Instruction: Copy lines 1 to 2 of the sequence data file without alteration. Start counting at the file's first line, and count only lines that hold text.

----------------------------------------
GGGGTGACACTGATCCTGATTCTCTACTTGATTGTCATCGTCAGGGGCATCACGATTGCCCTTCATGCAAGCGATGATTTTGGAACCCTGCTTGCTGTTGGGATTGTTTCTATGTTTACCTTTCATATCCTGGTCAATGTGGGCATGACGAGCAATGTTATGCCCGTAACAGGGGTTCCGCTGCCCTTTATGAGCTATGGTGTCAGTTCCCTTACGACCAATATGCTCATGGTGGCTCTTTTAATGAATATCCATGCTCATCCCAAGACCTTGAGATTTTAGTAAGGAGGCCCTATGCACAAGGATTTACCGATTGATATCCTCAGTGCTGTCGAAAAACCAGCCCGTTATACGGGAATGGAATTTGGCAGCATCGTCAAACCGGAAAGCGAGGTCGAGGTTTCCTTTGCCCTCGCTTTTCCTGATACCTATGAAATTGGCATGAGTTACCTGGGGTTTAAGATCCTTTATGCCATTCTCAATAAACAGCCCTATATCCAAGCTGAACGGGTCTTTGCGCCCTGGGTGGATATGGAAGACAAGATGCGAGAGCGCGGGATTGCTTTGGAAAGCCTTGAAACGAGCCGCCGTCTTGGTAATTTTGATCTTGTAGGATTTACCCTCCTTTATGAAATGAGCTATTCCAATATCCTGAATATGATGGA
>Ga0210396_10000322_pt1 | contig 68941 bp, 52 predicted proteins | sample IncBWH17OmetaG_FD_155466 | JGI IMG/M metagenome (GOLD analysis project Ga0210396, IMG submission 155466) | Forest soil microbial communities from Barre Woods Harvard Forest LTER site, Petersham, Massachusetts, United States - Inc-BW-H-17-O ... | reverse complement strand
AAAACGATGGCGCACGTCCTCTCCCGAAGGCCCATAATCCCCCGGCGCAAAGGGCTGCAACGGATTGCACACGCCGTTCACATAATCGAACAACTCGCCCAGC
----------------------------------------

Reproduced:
GGGGTGACACTGATCCTGATTCTCTACTTGATTGTCATCGTCAGGGGCATCACGATTGCCCTTCATGCAAGCGATGATTTTGGAACCCTGCTTGCTGTTGGGATTGTTTCTATGTTTACCTTTCATATCCTGGTCAATGTGGGCATGACGAGCAATGTTATGCCCGTAACAGGGGTTCCGCTGCCCTTTATGAGCTATGGTGTCAGTTCCCTTACGACCAATATGCTCATGGTGGCTCTTTTAATGAATATCCATGCTCATCCCAAGACCTTGAGATTTTAGTAAGGAGGCCCTATGCACAAGGATTTACCGATTGATATCCTCAGTGCTGTCGAAAAACCAGCCCGTTATACGGGAATGGAATTTGGCAGCATCGTCAAACCGGAAAGCGAGGTCGAGGTTTCCTTTGCCCTCGCTTTTCCTGATACCTATGAAATTGGCATGAGTTACCTGGGGTTTAAGATCCTTTATGCCATTCTCAATAAACAGCCCTATATCCAAGCTGAACGGGTCTTTGCGCCCTGGGTGGATATGGAAGACAAGATGCGAGAGCGCGGGATTGCTTTGGAAAGCCTTGAAACGAGCCGCCGTCTTGGTAATTTTGATCTTGTAGGATTTACCCTCCTTTATGAAATGAGCTATTCCAATATCCTGAATATGATGGA
>Ga0210396_10000322_pt1 | contig 68941 bp, 52 predicted proteins | sample IncBWH17OmetaG_FD_155466 | JGI IMG/M metagenome (GOLD analysis project Ga0210396, IMG submission 155466) | Forest soil microbial communities from Barre Woods Harvard Forest LTER site, Petersham, Massachusetts, United States - Inc-BW-H-17-O ... | reverse complement strand